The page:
Pride in the Workplace: How to be More Inclusive

Written by Mara Grau

Graphic Design by Mabel Zapata-Jaquez

Inclusive group of coworkers

Pride Month is over, and companies have retired their rainbow-colored attempts at allyship. It’s super easy for companies and organizations to slap a rainbow on a product and pretend to care about the LGBTQIA+ community for a month. But it’s 2022, and performative allyship doesn’t cut the bill anymore (not that it ever should have). We’re here to help you get The Salary You Deserve and find a workplace that celebrates pride daily. So how can organizations create a genuinely inclusive workplace?

Read on for some super basic and easy-to-apply tips for being inclusive in the workplace!

Pronouns are Inclusive

Pronouns are often overlooked because they seem like a small part of communication. Except they aren’t a minor part, pronouns are everywhere. I dare you to count all the pronouns you encounter in a day – it will be A LOT. The truth is it’s difficult to have a conversation with anyone without using pronouns. You can’t avoid them, so why not embrace them?

Take this moment to think about how you would feel if someone used the wrong pronouns for you. How would you feel if they did it every single time? I bet you would feel terrible like they were disrespecting you on purpose. This is what some people experience every day especially when they’re at work.

It’s essential not to assume what someone’s pronouns are. People can create more inclusive workplaces by asking everyone to share their pronouns. Some companies may ask potential employees their pronouns during the interview or onboarding process. But this can leave employees wondering what pronouns to use with their new coworkers. Solving this issue can be as easy as having everyone introduce themselves (including their pronouns) at the beginning of company meetings. Another way to introduce pronouns to the workplace is to have everyone include their pronouns in their email signatures. It will feel more natural for everyone and create a more positive environment. Keep in mind that if a company can’t get down with pronouns, they probably won’t honor you as an employee.

Language Says a Lot

I had a manager who referred to fem-presenting employees as ‘Miss” followed by their name. Regardless of whether he was using the term with the right employees, being called ‘Miss’ anything feels incredibly demeaning. I was lucky to be ambiguous enough that he would only refer to me by my name, but it made me cringe each time he said it. Using inclusive language creates a better work environment, especially for those who aren’t cisgender men. There’s more to inclusive language than pronouns and other identifying terms.

Other language-based changes can make a workplace more inclusive. Several common words and phrases are gender-specific. But there are gender-neutral alternatives to replace them in the company’s vocabulary. Rather than saying someone is the ‘best man for the job,’ one should say ‘best person for the job.” Instead of addressing groups as ‘ladies and gentlemen,’ one should say ‘folks,’ ‘team,’ or ‘everyone.’ Here are some more examples of common words and their alternatives:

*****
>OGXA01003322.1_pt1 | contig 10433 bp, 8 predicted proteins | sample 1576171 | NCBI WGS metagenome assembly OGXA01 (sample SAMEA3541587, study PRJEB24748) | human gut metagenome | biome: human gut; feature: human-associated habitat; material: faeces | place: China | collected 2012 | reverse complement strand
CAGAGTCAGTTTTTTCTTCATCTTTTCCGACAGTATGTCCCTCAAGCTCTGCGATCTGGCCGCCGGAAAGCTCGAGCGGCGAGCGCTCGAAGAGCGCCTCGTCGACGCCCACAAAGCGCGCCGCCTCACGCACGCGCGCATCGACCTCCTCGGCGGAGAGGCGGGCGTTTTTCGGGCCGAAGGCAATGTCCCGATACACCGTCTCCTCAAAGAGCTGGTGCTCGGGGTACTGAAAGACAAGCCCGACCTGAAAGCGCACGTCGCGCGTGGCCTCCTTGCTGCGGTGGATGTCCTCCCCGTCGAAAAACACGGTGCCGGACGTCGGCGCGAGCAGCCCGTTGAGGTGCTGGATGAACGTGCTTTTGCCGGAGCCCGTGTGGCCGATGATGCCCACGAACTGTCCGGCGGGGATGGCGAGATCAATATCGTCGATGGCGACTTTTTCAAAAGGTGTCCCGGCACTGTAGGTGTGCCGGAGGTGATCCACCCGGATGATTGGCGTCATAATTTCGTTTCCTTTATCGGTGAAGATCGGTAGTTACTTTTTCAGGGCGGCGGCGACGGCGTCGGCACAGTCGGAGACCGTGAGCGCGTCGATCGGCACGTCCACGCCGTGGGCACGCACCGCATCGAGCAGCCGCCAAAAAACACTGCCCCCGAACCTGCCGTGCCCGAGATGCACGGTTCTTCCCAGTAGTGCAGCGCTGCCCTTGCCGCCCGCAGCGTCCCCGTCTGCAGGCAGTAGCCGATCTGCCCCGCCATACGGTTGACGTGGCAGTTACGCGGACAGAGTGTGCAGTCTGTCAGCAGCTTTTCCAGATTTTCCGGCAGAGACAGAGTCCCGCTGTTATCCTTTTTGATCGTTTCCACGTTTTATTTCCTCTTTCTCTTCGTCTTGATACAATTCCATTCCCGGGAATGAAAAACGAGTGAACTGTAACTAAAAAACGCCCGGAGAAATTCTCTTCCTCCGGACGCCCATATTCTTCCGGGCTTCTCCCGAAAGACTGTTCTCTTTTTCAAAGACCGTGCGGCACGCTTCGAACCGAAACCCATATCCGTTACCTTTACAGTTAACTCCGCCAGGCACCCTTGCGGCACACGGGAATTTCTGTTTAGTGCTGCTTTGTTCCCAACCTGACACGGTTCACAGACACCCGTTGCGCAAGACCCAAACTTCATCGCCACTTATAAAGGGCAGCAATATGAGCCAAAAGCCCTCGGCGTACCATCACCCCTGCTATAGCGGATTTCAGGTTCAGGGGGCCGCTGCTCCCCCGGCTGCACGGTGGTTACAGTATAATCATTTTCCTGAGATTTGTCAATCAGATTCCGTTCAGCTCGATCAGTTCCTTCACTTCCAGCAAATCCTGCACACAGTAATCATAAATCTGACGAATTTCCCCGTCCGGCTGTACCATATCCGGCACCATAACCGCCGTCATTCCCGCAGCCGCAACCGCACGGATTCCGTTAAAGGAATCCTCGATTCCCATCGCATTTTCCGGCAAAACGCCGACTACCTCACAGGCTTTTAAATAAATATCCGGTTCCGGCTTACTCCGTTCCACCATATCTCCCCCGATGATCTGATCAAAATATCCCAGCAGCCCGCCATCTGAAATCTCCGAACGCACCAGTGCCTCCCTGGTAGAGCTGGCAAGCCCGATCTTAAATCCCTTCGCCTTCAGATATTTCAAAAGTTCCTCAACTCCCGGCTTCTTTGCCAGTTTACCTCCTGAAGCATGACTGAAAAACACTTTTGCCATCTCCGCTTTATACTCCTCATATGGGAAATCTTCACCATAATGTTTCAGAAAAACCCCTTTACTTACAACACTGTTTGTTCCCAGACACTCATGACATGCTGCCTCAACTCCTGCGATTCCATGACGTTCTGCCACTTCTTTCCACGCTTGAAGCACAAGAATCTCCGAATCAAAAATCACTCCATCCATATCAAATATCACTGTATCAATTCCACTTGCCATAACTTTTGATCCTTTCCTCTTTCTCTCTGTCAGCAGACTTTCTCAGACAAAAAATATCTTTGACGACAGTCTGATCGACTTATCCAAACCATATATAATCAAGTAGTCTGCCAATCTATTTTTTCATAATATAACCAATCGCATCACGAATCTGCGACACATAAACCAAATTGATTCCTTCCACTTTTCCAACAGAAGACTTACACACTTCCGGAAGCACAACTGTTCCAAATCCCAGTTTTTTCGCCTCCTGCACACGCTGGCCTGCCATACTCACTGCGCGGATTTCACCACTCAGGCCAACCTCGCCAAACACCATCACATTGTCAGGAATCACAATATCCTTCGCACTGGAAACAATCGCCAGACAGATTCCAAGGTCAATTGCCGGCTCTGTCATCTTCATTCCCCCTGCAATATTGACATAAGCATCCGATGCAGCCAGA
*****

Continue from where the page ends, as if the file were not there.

• Mankind = Humankind
  • Chairman/Chairwoman = Chair, Chairperson
  • Sex = Gender Identity
  • Man-made = synthetic, machine-made 
  • Man, Woman = Person, Adult

Engage with Empathy

We all can agree that it sucks to get called out for something we could improve on. It’s a lot easier to go through life thinking that everything we do is 100% correct all the time. However, the truth is that we can all be working to improve ourselves. This includes improving the language we use on a daily basis. Some people might take more time to make their vocabulary more inclusive. And some will need help understanding the importance of using inclusive language. It’s essential to have these conversations one-on-one. This way, no one feels called out and gets defensive.

Unfortunately, some people disagree with the need for a more inclusive workplace. There are a few great tips for having conversations with people you disagree with. The two most important of these are staying calm and not assuming the person has bad intentions. Getting people to listen is impossible when you don’t remain calm. They’ll get defensive and shut out any logical arguments. You might as well try to convince a brick wall to melt.

We also need to remember that not everyone’s opinions come with bad intentions. Some people are just misinformed. Hopefully, this is the case for most people, and they’ll be open to having a conversation about the importance of using language to be more inclusive. When people use the wrong pronouns, they are being disrespectful whether they mean to or not. It’s an excellent opportunity to revisit the golden rule: treat others the way you want to be treated. Remember how much it would suck if someone used the wrong pronouns when referring to you? That’s why inclusive language is so important.


These tips are just a starting point for embracing inclusivity in the workplace. There are likely many more policies or practices to update for a more inclusive culture. Few things are worse than having to work in a place that doesn’t make sure its employees feel included. If we have to be somewhere, we should feel wanted. Better yet, we should feel honored there! For more information about getting The Salary You Deserve, check out our other blogs!

Have a Super Day! 

Mara Grau Headshot

Mara Grau

For as long as I can remember, I knew I wanted to be a writer. I graduated during the pandemic with an English degree and no idea how to get a job that I would love. Now I get to write about what I've learned from the obstacles I've overcome.